Over the past 50 years psychological therapies have generally been based on disorderspecific models that attempt to emphasise unique aspects of the various conditions. This approach has produced a plethora of cognitive models and a large body of laboratory work to champion hypothesised causal variables in the various psychiatric disorders.
However, it has contributed little to our understanding of comorbidity, and has meant that treatment developments in one condition have not adequately informed the treatment of related disorders. Given this, increasing interest has recently emerged in transdiagnostic models that attempt to describe mediating variables underlying multiple disorders.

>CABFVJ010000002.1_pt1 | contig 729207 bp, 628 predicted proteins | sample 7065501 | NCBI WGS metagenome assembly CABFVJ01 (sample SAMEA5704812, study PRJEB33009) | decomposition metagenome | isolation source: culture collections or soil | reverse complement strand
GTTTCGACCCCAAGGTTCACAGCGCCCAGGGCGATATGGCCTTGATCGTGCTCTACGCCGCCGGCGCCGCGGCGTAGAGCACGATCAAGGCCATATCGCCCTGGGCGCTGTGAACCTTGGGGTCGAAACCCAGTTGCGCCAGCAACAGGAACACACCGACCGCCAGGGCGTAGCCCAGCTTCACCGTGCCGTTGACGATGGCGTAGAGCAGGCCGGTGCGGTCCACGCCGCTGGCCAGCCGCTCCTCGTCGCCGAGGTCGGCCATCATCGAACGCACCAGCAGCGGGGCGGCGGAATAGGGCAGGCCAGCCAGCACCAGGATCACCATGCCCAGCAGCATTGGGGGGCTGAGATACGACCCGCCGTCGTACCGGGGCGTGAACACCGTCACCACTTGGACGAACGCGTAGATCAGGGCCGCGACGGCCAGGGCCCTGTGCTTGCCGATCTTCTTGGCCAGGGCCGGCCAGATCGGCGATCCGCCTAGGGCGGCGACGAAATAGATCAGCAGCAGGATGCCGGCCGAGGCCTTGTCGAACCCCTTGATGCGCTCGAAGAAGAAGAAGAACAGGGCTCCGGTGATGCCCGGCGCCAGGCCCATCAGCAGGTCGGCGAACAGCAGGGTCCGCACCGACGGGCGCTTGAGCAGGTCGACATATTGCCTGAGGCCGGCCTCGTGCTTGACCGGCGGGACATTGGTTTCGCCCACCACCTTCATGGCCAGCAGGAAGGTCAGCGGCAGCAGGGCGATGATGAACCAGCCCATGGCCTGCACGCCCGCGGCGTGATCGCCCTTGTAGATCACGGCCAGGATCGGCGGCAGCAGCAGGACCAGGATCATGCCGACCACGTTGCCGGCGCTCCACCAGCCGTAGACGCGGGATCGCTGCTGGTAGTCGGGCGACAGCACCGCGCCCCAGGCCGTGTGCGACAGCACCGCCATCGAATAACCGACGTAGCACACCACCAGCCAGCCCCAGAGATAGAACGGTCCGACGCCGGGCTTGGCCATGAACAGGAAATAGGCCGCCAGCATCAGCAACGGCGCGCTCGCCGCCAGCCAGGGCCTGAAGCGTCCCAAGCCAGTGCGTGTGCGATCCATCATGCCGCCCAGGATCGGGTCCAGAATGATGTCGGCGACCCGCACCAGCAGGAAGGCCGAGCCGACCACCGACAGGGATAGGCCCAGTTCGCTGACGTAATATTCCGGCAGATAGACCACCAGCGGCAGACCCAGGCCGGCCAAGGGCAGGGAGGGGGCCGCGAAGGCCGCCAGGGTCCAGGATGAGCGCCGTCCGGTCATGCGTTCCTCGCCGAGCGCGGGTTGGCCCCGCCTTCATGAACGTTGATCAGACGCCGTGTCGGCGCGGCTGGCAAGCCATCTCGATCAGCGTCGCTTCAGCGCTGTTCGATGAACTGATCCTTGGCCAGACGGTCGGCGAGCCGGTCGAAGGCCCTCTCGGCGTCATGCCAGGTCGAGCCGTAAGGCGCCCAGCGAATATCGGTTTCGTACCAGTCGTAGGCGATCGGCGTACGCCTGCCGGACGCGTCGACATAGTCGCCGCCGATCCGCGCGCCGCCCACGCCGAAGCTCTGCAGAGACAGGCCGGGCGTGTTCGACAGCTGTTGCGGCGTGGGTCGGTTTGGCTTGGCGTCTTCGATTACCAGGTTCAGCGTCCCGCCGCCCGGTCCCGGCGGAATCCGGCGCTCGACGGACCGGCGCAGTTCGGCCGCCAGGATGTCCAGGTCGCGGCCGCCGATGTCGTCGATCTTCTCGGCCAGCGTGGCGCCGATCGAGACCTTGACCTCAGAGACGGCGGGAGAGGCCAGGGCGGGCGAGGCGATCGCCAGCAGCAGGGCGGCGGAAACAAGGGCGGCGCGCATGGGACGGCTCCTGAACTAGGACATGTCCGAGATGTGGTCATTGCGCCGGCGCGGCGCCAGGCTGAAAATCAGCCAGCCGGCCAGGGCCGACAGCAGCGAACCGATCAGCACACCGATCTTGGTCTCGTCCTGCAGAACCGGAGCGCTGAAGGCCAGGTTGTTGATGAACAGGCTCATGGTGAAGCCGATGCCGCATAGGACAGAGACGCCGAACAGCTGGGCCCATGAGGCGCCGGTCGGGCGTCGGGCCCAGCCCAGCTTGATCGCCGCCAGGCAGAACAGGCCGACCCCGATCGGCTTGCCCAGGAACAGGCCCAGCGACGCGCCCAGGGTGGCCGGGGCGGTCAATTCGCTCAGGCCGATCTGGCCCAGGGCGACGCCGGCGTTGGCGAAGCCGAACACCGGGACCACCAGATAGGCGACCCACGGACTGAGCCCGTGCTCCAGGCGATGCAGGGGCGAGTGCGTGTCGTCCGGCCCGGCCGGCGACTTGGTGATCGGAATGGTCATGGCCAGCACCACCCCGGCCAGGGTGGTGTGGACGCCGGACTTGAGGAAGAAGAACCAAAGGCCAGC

The present keynote address explores one such variable, namely the fear of death. Several theorists have argued that fear of death and impermanence may drive a range of mental disorders. It has been suggested that obsessional disorders, phobias, panic disorder, hypochondriasis, other somatic disorders and many depressive states may emerge from broader existential issues. In this presentation data supporting this hypothesis will be presented. A range of cases will be described to illustrate the link between death fears and psychopathology.